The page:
Former Paige CEO betting big on AI in microbiome medicine with new startup Jona

Health tech veteran Leo Grady believes the microbiome is going to revolutionize healthcare.

Research indicates that the microbiome is related to a range of diseases ranging from gut health to chronic conditions, such as autoimmune diseases, obesity, metabolic health, food allergies and even Parkinson’s Disease.

Several family members suffer from chronic conditions like Crohn's, colitis and celiac disease, Grady said.

"All of them have gotten their microbiome tested, but the results they got were really disappointing. There were different scores that the companies made up and recommendations that weren’t backed up with any science," he wrote in a blog post.

Truly understanding the microbiome will change how people think about health, leading to new diagnostics and whole new classes of treatments, Grady noted.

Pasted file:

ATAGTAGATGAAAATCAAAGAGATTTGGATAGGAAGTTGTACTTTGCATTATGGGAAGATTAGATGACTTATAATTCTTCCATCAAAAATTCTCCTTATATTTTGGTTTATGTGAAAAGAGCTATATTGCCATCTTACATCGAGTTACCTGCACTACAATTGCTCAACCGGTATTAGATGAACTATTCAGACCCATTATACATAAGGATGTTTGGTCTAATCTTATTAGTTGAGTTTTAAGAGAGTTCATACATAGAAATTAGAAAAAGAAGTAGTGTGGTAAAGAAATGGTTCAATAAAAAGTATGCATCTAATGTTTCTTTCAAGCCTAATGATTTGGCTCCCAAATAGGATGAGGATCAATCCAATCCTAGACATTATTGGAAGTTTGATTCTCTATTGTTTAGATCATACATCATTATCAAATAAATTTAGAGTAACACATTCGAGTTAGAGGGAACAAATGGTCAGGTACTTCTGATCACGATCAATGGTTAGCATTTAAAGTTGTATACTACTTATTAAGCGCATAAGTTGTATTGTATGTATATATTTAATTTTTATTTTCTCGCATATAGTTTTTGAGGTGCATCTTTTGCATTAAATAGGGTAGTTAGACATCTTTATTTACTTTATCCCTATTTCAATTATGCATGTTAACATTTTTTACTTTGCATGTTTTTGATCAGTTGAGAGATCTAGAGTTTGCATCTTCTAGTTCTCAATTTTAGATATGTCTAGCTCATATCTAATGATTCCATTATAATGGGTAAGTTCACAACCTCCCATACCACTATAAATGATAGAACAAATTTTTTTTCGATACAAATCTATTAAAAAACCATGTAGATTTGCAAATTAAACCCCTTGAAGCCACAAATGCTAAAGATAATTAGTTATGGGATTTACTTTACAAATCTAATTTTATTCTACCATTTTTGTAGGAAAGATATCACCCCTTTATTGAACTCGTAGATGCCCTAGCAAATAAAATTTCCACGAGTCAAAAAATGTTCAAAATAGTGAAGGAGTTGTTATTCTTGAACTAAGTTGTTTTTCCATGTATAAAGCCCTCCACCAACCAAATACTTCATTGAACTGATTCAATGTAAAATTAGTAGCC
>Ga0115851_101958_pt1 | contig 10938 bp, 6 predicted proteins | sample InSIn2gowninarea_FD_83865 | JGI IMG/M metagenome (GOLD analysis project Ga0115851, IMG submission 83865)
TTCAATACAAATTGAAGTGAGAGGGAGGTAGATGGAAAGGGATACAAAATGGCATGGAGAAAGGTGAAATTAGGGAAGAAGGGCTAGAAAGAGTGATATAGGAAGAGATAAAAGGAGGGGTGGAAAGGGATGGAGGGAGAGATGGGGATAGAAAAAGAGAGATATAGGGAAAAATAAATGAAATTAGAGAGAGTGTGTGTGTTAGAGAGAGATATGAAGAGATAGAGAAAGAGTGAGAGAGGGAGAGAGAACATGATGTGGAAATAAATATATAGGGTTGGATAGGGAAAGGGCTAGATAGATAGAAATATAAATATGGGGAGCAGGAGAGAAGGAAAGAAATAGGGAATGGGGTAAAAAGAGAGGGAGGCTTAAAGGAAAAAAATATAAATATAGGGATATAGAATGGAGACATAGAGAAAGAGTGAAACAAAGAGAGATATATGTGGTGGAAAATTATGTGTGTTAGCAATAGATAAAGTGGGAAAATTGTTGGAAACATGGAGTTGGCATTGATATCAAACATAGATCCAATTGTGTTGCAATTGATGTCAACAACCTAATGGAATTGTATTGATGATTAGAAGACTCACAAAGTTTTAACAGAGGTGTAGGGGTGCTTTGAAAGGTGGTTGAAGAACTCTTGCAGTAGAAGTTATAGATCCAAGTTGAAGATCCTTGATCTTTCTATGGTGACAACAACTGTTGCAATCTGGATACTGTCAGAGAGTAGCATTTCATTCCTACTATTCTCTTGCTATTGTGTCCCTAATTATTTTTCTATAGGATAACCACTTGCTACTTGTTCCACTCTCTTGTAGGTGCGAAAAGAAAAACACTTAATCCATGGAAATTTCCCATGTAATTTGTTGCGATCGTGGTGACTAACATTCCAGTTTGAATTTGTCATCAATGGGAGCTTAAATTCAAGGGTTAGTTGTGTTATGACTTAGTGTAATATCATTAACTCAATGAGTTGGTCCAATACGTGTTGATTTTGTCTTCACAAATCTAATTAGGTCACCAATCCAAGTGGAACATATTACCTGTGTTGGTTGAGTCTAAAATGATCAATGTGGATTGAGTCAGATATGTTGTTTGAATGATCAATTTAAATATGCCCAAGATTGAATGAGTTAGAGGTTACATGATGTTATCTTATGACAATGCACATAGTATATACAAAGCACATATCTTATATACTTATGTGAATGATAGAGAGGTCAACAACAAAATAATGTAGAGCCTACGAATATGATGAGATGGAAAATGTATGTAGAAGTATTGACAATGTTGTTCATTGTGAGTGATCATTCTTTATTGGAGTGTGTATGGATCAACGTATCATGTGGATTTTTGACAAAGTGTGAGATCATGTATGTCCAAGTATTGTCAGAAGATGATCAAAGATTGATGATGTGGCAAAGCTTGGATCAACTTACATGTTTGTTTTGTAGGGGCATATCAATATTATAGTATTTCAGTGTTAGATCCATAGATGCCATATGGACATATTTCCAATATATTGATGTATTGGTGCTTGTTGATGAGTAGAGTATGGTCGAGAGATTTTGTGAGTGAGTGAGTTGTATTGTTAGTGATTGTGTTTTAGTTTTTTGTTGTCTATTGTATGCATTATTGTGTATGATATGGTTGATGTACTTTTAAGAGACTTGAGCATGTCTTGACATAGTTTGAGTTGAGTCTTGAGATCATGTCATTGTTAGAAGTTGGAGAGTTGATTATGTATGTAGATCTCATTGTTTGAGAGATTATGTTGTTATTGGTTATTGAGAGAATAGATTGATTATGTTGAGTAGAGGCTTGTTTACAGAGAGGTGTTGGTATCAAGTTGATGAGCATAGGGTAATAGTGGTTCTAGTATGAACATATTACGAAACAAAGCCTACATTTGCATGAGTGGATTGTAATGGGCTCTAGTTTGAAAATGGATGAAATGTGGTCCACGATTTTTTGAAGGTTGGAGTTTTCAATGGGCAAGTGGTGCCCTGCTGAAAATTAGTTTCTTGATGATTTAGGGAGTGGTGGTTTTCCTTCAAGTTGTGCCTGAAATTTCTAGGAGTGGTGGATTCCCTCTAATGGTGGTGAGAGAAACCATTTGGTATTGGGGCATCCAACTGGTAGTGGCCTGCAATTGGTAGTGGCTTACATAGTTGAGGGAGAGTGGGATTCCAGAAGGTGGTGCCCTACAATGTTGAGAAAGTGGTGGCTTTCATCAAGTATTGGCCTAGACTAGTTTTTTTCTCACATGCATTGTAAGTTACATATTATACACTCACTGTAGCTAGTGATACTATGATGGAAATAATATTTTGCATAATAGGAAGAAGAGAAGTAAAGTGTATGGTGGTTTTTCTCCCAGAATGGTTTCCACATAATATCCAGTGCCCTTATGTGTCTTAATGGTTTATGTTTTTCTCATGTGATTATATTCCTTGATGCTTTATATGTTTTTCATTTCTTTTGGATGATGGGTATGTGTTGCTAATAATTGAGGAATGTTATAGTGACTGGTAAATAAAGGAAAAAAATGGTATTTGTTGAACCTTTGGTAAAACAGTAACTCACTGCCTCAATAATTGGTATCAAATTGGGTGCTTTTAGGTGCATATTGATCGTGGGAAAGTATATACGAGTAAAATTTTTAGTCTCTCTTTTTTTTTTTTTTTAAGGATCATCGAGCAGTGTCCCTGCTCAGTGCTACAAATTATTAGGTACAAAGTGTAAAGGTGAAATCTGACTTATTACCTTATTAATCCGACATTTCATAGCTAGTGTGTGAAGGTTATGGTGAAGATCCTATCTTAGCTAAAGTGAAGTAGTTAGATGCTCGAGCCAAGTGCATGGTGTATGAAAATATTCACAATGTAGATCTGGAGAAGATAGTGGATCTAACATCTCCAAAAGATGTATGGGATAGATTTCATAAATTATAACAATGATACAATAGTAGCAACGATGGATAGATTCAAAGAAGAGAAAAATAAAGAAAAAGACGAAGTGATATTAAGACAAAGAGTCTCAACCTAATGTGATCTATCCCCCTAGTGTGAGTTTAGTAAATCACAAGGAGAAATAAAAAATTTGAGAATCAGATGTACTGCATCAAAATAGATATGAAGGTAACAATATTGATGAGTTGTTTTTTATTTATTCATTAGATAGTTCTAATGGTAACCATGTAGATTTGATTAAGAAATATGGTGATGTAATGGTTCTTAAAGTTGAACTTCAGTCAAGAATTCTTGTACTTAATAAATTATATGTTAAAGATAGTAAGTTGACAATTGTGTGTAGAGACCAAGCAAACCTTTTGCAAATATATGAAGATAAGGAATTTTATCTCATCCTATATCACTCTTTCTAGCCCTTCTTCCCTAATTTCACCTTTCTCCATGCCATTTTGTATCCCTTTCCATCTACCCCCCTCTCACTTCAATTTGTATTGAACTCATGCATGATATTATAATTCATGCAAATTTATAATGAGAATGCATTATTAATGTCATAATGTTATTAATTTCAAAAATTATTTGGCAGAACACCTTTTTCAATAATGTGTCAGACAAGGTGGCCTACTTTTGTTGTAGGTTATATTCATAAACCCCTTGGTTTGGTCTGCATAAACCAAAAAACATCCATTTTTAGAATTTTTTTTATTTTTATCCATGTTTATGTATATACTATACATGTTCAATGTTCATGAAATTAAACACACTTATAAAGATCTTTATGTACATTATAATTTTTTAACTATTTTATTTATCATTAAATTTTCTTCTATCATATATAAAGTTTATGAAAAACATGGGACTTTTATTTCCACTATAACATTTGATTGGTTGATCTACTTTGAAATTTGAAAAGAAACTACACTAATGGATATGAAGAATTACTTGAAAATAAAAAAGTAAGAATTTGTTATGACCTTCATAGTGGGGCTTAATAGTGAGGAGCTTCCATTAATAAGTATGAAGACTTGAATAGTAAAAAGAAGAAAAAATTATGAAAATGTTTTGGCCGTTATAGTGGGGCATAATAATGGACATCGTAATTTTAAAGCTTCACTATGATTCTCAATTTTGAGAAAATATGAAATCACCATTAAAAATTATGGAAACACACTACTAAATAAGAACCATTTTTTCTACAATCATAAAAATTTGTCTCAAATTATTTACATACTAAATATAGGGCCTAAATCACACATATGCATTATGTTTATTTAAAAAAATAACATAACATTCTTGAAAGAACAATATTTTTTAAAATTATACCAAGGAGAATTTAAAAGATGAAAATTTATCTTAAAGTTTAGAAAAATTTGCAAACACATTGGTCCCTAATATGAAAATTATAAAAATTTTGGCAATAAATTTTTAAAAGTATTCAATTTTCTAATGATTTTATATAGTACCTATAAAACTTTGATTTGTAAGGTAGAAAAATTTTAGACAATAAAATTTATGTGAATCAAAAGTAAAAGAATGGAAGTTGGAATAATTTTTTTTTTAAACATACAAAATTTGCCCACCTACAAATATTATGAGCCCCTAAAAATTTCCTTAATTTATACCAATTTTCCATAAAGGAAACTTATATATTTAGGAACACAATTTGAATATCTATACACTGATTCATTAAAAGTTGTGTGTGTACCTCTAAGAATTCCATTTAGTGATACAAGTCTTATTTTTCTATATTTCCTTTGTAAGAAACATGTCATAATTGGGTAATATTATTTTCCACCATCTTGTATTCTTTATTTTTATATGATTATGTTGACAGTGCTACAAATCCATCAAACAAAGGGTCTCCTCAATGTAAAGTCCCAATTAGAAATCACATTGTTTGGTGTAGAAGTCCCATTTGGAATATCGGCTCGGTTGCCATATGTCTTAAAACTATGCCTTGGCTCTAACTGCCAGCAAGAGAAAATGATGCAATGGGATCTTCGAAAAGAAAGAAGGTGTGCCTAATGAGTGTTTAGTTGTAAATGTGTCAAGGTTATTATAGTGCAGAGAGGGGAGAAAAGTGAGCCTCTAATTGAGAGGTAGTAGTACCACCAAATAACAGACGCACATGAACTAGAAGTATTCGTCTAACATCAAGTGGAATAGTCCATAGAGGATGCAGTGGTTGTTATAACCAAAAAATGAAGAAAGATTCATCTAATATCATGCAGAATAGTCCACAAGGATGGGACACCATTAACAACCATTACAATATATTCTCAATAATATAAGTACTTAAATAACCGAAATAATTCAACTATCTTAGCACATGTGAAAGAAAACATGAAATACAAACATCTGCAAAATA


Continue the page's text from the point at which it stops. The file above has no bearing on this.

The former CEO of Paige, a company that develops AI-based applications for pathologists, Grady saw an opportunity to leverage his work in healthcare AI to unlock the microbiome for health. He has built FDA-approved AI applications for many areas of medicine, including radiology, cardiology and pathology that are now incorporated into standard care.

Grady, who's work in health tech includes leadership roles at HeartFlow and Siemens, launched Jona, a startup that provides an at-home microbiome profiling kit and then uses AI to analyze an individual's gut microbiome to deliver actionable, personalized insights. The product is now available to both consumers and providers.

Physicians can keep up with and take action on all the latest science as they treat their patients more comprehensively, according to Grady. For consumers, Jona enables accessibility to the latest science on their personal gut microbiome to understand how the microbiome relates to their health and the concrete actions they can take to improve. Jona's kit costs $385.

"Most of our channel is through concierge medicine, functional medicine, integrative medicine, holistic medicine, any cash pay area of medicine where they tend to do a lot of testing. We also offer it direct-to-consumer," Grady said.

The startup nabbed $5 million in funding led by Breyer Capital and Meridian Street Capital to continue to develop its product.

The gut microbiome is a complex community of trillions of bacteria. Research over the past 15 years has determined that these microbes, both good and bad, are an integral part of human biology.